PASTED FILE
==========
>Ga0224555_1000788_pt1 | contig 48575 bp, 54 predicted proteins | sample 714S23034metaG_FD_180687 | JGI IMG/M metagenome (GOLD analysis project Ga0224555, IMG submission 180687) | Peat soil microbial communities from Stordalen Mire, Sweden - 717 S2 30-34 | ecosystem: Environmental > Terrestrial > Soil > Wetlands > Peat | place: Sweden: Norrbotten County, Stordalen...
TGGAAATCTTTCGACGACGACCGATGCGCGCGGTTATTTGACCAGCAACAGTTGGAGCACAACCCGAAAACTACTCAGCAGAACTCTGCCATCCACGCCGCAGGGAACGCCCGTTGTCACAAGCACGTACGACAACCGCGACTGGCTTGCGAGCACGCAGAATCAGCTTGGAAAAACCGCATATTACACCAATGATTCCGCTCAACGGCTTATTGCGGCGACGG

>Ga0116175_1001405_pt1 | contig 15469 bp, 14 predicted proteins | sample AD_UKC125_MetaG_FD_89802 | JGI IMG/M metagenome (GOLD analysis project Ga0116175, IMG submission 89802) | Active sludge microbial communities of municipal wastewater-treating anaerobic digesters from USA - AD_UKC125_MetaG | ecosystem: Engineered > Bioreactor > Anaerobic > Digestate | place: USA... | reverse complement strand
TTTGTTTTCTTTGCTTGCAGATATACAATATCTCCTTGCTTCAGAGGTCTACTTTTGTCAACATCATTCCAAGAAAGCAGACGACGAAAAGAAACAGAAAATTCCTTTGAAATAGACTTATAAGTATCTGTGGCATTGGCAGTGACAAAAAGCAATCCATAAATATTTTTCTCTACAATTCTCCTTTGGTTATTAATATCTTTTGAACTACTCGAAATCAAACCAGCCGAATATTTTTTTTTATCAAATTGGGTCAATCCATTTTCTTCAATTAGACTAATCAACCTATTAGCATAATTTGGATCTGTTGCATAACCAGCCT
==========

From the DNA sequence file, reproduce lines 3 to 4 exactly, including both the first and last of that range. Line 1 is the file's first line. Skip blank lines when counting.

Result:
>Ga0116175_1001405_pt1 | contig 15469 bp, 14 predicted proteins | sample AD_UKC125_MetaG_FD_89802 | JGI IMG/M metagenome (GOLD analysis project Ga0116175, IMG submission 89802) | Active sludge microbial communities of municipal wastewater-treating anaerobic digesters from USA - AD_UKC125_MetaG | ecosystem: Engineered > Bioreactor > Anaerobic > Digestate | place: USA... | reverse complement strand
TTTGTTTTCTTTGCTTGCAGATATACAATATCTCCTTGCTTCAGAGGTCTACTTTTGTCAACATCATTCCAAGAAAGCAGACGACGAAAAGAAACAGAAAATTCCTTTGAAATAGACTTATAAGTATCTGTGGCATTGGCAGTGACAAAAAGCAATCCATAAATATTTTTCTCTACAATTCTCCTTTGGTTATTAATATCTTTTGAACTACTCGAAATCAAACCAGCCGAATATTTTTTTTTATCAAATTGGGTCAATCCATTTTCTTCAATTAGACTAATCAACCTATTAGCATAATTTGGATCTGTTGCATAACCAGCCT